Monday, February 28, 2011

Cocoa Cherry Pork Tenderloin – Based on a True Story

My favorite candy growing up was the chocolate covered cherry. I didn't have them often, but when I did, it was always a special treat. The way that thin, crisp chocolate would break away to reveal the florescent red maraschino cherry suspended in the clear syrup was intoxicating.

I almost never eat them anymore; only on the rare occasion my mother, Pauline, or mother-in-law, Peggy, happen to have some out, usually around the holidays. One such occasion came on my recent trip back to Clifton Springs, NY, and as I enjoyed the sweet treat a strange thought popped into my brain. What about a savory dish that celebrated the same basic flavors?
I remembered seeing Alton Brown use cocoa in a rub for chicken, and since I had a pork tenderloin sitting in the fridge, just a shelf away from a jar of black cherry preserves, I figured, why not?

I really loved how this came out, and while it's obviously an unsweetened version of chocolate being used, the plate definitely had some of the same culinary DNA as my beloved candied cherries. Anyway, that's the odd-but-true story of how this recipe ended up here, and as usual, I hope you give it a try and tell me what you think. Enjoy!

1-2 pork tenderloins
salt as needed
2 teaspoons vegetable oil
For the rub:
2 tablespoons unsweetened dark cocoa powder
1 tablespoon ancho chili powder
1 teaspoon ground cumin
1 teaspoon freshly ground black pepper
1/2 teaspoon ground chipotle
For the sauce:
1/3 cup cherry preserves
1/3 cup white vinegar
big pinch of oregano

View the complete recipe

Sunday, February 27, 2011

Popping Off About the Oscars Tonight

Photo by Flickr User TimShoesUntied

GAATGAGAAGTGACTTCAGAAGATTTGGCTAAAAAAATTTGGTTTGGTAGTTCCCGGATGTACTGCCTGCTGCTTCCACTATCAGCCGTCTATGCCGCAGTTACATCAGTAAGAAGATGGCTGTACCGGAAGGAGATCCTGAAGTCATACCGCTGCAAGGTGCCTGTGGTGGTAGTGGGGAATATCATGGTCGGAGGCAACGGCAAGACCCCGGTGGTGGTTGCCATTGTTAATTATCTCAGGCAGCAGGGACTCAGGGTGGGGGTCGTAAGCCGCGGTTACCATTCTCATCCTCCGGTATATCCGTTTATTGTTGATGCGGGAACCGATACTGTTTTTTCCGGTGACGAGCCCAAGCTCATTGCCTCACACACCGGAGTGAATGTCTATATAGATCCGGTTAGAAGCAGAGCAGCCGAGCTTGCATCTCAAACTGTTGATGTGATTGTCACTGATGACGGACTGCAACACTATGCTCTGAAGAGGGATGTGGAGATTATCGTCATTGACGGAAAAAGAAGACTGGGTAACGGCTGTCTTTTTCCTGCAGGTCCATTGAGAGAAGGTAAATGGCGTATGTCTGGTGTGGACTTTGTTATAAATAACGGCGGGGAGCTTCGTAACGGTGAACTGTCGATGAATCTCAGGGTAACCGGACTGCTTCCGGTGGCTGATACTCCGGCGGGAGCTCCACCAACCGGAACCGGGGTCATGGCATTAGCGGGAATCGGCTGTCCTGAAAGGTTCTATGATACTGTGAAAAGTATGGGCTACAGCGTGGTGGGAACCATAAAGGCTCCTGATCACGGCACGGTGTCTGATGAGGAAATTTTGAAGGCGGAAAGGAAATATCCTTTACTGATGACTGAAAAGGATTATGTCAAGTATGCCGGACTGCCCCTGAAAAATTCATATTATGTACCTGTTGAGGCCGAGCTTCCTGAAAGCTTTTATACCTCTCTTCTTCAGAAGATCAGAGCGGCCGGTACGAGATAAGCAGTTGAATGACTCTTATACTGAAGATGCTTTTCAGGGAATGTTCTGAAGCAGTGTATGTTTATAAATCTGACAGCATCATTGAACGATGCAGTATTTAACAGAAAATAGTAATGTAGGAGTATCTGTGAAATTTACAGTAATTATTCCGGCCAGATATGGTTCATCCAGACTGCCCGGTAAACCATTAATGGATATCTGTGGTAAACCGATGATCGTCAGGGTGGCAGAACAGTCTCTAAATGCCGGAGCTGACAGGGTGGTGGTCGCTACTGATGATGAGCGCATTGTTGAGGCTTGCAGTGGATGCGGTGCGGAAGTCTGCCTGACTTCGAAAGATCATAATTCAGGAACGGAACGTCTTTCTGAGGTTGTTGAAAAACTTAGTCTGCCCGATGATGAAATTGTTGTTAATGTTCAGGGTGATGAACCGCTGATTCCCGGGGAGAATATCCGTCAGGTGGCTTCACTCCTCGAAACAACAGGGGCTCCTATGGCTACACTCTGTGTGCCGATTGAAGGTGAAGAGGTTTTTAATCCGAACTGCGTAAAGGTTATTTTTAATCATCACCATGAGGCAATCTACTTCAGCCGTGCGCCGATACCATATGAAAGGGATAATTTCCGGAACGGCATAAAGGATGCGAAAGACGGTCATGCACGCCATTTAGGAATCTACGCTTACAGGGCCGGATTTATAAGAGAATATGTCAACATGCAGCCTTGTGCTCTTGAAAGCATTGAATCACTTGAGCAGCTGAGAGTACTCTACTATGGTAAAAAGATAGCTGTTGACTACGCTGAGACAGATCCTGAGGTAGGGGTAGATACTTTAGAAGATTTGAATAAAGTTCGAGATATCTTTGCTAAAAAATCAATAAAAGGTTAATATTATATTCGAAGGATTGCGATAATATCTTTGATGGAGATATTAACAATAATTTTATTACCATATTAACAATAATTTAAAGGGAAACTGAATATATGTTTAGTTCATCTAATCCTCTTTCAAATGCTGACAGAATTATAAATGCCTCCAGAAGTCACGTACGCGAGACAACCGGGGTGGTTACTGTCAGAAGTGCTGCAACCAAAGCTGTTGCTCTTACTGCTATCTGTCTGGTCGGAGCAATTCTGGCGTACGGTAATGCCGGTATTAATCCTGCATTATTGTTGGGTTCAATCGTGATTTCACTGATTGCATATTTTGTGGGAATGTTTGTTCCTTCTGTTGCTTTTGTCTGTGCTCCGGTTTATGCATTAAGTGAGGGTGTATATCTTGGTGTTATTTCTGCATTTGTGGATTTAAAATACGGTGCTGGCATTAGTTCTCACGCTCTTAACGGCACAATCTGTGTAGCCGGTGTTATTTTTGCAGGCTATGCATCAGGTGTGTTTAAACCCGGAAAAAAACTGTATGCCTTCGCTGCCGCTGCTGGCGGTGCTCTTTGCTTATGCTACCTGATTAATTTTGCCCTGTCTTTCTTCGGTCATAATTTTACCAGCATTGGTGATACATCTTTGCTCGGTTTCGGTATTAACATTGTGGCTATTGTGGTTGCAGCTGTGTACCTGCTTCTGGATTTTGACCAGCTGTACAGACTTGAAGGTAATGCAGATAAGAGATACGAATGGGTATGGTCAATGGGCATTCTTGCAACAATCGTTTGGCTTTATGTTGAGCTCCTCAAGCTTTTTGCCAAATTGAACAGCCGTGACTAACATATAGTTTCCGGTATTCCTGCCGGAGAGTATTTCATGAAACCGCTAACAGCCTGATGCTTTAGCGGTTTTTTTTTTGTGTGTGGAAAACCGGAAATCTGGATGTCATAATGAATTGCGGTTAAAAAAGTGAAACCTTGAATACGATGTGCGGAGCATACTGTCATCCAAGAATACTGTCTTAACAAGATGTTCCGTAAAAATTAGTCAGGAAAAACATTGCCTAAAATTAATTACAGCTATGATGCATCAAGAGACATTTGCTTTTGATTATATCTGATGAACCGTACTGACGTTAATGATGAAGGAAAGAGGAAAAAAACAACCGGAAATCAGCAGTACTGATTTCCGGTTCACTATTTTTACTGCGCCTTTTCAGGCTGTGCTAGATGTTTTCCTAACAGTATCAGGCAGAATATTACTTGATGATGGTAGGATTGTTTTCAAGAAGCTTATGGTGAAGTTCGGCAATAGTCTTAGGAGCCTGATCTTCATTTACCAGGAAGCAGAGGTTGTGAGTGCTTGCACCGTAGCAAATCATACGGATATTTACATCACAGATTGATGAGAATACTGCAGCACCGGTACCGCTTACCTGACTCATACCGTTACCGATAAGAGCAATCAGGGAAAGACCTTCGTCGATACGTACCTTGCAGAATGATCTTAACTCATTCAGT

I'm finishing up my last day of work here at the South Beach Wine & Food Festival, and fly back to snowy San Francisco tomorrow. This means I will miss the Oscars, which upsets me about as much as missing a dentist appointment, but had I been around I would have done some kind of special Oscar party snack, probably based around popcorn.

So instead you'll have to suffer though this little collection of popcorn-based content from YouTube. The song, "Popcorn," was the first "favorite song" I ever remember having, and below you get to see Will Ferrell dance to it. We also has a spicy popcorn by Pedro Ceja; a Parmesan Popcorn & Chocolate-Covered Cornflakes snack duo from Amy Blogs Chow; and finally, a super-slow-mo of a kernel of popcorn popping, just because. Enjoy!

Will Ferrell Dances to the Popcorn Song

Spicy Popcorn by Pedro Ceja

Amy Blogs Chow: Parmesan Popcorn & Chocolate-Covered Cornflakes

Popcorn Kernel in Slow Motion

Friday, February 25, 2011

Hello From South Beach!

Just wanted to do a quick hello from the 10th Annual South Beach Wine & Food Festival. Today was the first of three days in the Grand Tasting tent, where I'm serving as Chef Ambassador for Tonnino Tuna.

Here I am standing in front of our table just moments before the gates opened and we were three-deep in hungry foodies eager to taste this great tuna. The fish was sampled very simply with "flavor enhancers" in front of each different variety. The consensus was, as I knew it would be, that the tuna was awesome.